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dc.contributor.advisorSirguey, Pascal
dc.contributor.advisorStephenson, Wayne John
dc.contributor.authorMacDonell, Craig John
dc.date.available2020-02-25T03:25:52Z
dc.date.copyright2020
dc.identifier.citationMacDonell, C. J. (2020). An eye on coastal change: Characterising spatio-temporal coastal sensitivity at high-resolution - Okia Reserve, Otago Peninsula, New Zealand (Thesis, Master of Science). University of Otago. Retrieved from http://hdl.handle.net/10523/9913en
dc.identifier.urihttp://hdl.handle.net/10523/9913
dc.description.abstractNatural coastal systems exhibit dynamic behaviour and are sensitive to a range of forces. This sensitivity is projected to change in the context of climate change. Advanced coastal monitoring techniques can detect and characterise modifications in the coastal environment in unprecedented spatial detail, across a relatively wide spatial area. Repeated use of high spatial resolution remote sensing technologies such as Remotely Piloted Aircraft Systems (RPAS) and Light Detection and Ranging (LiDAR) allowed a spatio-temporal signal of the evolution of both the vegetation and geomorphology at the 231 ha Okia Reserve (Otago Peninsula, Dunedin) to be measured across short (14 months) and long (12.5 years) temporal scales. The Okia Reserve is an important ecological site with rare flora and fauna, including breeding habitats for endangered Yellow-eyed Penguins (Megadyptes antipodes) and New Zealand Sea-lions (Phocarctos hookeri). It also contains a nationally significant archaeological site along the southern edge of the site. This research mapped changes between September 2004 and March 2017, and between March 2017 and May 2018. Three-dimensional change detection techniques are used to quantify significant spatiotemporal changes over each period. These changes supported a fine-scale assessment of the sensitivity of both the vegetation and geomorphology at Okia Reserve, as well as a projection of potential effects of sea-level rise. The short-term sensitivity assessment showed significant inlet/vegetation edge and volumetric erosion around the southern edge of the reserve at Papanui Inlet, much of it focused on a nationally significant archaeological site. Temporal comparison with the long-term results confirmed significant unabated inlet/vegetation edge and volumetric erosion at Papanui Inlet, in the order of 0.8 – 1 m/yr. Analysis of the projected impact of coastal inundation and flooding further emphasised the impending exposure of the nationally significant archaeological site, with the southern end of the reserve likely to be impacted by direct coastal inundation as early as 2050. Results in other areas such as Papanui Inlet Spit and Victory Beach suggest a state of dynamic equilibrium with accumulation, erosion and likely redistribution of sediment. Victory Beach itself displayed a similar magnitude of nett volumetric change (approx. -10000 m3) over both the 14-month and 12.5-year time periods. Both periods also displayed a sustained growth rate in vegetated areas. Observed wetlands and flooding indicated further dynamic behaviour in the coastal system as a response to seasonal variability and storm events. High-resolution quantification of anthropogenic interactions within the reserve accurately highlighted the magnitude and extent of localised changes to vegetation and topography as a result of some of these activities (e.g. vehicle access track maintenance and new tracks). The combination of accurate high-resolution topography, analysis of tidal levels and the effect of four sea-level rise scenarios showed the southern end of the reserve is particularly at risk to direct coastal inundation and indirect flooding with the potential of significant modification to natural habitats and endangered wildlife breeding sites, as well as impedance to vehicle and pedestrian access.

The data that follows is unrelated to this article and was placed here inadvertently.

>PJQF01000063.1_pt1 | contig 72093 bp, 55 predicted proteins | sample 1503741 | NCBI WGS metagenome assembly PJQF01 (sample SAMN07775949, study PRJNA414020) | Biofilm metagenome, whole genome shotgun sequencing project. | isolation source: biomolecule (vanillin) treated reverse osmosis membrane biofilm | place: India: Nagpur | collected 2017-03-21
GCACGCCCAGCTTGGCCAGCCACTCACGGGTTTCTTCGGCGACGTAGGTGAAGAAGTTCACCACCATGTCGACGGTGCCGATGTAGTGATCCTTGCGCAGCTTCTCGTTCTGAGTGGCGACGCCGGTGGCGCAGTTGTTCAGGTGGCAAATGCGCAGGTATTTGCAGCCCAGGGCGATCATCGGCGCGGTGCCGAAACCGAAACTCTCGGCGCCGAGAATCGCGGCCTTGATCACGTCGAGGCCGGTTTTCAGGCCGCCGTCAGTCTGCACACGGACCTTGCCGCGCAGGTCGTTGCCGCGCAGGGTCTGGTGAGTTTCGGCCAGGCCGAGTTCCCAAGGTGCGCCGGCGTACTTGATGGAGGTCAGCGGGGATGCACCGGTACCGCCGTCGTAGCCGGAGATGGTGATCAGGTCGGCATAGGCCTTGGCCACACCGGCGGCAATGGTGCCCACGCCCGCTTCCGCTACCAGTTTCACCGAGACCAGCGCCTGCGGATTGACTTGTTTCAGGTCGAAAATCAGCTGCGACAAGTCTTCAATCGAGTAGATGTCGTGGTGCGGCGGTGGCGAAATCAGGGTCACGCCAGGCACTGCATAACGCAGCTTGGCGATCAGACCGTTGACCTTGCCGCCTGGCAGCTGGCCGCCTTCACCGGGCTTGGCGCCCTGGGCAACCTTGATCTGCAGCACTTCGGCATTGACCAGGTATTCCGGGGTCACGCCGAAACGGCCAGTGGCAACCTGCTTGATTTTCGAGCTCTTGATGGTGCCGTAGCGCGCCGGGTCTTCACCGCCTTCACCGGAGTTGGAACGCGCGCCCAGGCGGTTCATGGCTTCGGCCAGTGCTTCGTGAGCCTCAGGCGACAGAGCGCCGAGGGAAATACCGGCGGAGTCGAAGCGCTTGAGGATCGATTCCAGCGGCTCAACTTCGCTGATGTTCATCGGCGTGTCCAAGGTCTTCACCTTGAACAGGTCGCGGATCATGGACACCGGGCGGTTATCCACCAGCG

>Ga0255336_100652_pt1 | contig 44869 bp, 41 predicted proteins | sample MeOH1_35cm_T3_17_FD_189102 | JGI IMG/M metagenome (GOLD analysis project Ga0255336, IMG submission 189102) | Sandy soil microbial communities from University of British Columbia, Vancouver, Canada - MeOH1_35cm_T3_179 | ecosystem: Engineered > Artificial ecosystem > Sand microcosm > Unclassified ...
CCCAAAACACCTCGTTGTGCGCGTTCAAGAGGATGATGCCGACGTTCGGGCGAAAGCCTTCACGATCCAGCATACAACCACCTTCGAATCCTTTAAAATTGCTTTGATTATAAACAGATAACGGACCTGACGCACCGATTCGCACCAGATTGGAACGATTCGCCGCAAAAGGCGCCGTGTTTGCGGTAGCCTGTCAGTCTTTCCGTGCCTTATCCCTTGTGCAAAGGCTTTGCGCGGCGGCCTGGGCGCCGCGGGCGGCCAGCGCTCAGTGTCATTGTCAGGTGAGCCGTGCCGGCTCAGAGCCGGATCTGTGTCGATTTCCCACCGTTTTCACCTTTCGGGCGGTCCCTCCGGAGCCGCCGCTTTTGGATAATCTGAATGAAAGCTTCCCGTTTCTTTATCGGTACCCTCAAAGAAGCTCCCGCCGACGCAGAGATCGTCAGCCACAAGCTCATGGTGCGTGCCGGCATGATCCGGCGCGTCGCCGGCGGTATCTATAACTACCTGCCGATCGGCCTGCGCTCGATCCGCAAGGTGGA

dc.format.mimetypeapplication/pdf
dc.language.isoen
dc.publisherUniversity of Otago
dc.rightsAll items in OUR Archive are provided for private study and research purposes and are protected by copyright with all rights reserved unless otherwise indicated.
dc.subjectOkia Reserve
dc.subjectRPAS
dc.subjectcoastal sensitivity
dc.subjectLiDAR
dc.subjectcoastal change
dc.subjectspatio-temporal change
dc.subjecthigh-resolution
dc.subjectthree-dimensional change
dc.titleAn eye on coastal change: Characterising spatio-temporal coastal sensitivity at high-resolution - Okia Reserve, Otago Peninsula, New Zealand
dc.typeThesis
dc.date.updated2020-02-12T09:19:46Z
dc.language.rfc3066en
thesis.degree.disciplineSurveying
thesis.degree.nameMaster of Science
thesis.degree.grantorUniversity of Otago
thesis.degree.levelMasters
otago.openaccessOpen
otago.evidence.presentYes
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